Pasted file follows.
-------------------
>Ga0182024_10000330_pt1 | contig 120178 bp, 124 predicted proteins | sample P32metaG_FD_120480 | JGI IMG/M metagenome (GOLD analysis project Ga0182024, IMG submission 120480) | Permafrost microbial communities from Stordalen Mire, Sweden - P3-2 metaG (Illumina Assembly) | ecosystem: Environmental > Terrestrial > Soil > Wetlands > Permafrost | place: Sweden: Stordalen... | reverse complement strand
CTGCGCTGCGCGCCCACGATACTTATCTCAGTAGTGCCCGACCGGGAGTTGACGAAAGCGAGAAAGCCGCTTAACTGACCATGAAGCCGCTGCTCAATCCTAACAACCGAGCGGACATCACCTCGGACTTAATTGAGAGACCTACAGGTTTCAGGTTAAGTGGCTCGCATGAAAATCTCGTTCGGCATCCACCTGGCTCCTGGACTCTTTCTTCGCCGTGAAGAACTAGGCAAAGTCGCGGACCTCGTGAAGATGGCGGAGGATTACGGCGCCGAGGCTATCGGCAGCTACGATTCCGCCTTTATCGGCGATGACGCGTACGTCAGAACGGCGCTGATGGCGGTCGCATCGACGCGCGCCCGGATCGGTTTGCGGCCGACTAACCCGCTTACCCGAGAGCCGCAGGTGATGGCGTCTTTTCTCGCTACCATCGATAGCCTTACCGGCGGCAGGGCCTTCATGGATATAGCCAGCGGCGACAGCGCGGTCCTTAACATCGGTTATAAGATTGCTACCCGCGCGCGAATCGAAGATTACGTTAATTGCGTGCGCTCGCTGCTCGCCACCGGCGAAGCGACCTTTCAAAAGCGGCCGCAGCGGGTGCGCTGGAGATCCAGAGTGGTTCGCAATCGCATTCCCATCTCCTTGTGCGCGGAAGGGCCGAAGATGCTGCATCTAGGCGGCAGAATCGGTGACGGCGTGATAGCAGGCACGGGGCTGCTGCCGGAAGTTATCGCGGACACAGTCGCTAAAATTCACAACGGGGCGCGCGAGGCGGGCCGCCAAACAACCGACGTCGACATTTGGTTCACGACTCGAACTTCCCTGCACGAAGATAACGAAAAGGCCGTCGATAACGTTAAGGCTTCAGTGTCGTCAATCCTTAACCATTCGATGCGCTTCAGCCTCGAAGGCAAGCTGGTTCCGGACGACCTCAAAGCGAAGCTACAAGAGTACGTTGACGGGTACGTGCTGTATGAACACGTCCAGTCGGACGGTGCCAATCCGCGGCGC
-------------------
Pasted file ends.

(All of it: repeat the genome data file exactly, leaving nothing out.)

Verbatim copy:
>Ga0182024_10000330_pt1 | contig 120178 bp, 124 predicted proteins | sample P32metaG_FD_120480 | JGI IMG/M metagenome (GOLD analysis project Ga0182024, IMG submission 120480) | Permafrost microbial communities from Stordalen Mire, Sweden - P3-2 metaG (Illumina Assembly) | ecosystem: Environmental > Terrestrial > Soil > Wetlands > Permafrost | place: Sweden: Stordalen... | reverse complement strand
CTGCGCTGCGCGCCCACGATACTTATCTCAGTAGTGCCCGACCGGGAGTTGACGAAAGCGAGAAAGCCGCTTAACTGACCATGAAGCCGCTGCTCAATCCTAACAACCGAGCGGACATCACCTCGGACTTAATTGAGAGACCTACAGGTTTCAGGTTAAGTGGCTCGCATGAAAATCTCGTTCGGCATCCACCTGGCTCCTGGACTCTTTCTTCGCCGTGAAGAACTAGGCAAAGTCGCGGACCTCGTGAAGATGGCGGAGGATTACGGCGCCGAGGCTATCGGCAGCTACGATTCCGCCTTTATCGGCGATGACGCGTACGTCAGAACGGCGCTGATGGCGGTCGCATCGACGCGCGCCCGGATCGGTTTGCGGCCGACTAACCCGCTTACCCGAGAGCCGCAGGTGATGGCGTCTTTTCTCGCTACCATCGATAGCCTTACCGGCGGCAGGGCCTTCATGGATATAGCCAGCGGCGACAGCGCGGTCCTTAACATCGGTTATAAGATTGCTACCCGCGCGCGAATCGAAGATTACGTTAATTGCGTGCGCTCGCTGCTCGCCACCGGCGAAGCGACCTTTCAAAAGCGGCCGCAGCGGGTGCGCTGGAGATCCAGAGTGGTTCGCAATCGCATTCCCATCTCCTTGTGCGCGGAAGGGCCGAAGATGCTGCATCTAGGCGGCAGAATCGGTGACGGCGTGATAGCAGGCACGGGGCTGCTGCCGGAAGTTATCGCGGACACAGTCGCTAAAATTCACAACGGGGCGCGCGAGGCGGGCCGCCAAACAACCGACGTCGACATTTGGTTCACGACTCGAACTTCCCTGCACGAAGATAACGAAAAGGCCGTCGATAACGTTAAGGCTTCAGTGTCGTCAATCCTTAACCATTCGATGCGCTTCAGCCTCGAAGGCAAGCTGGTTCCGGACGACCTCAAAGCGAAGCTACAAGAGTACGTTGACGGGTACGTGCTGTATGAACACGTCCAGTCGGACGGTGCCAATCCGCGGCGC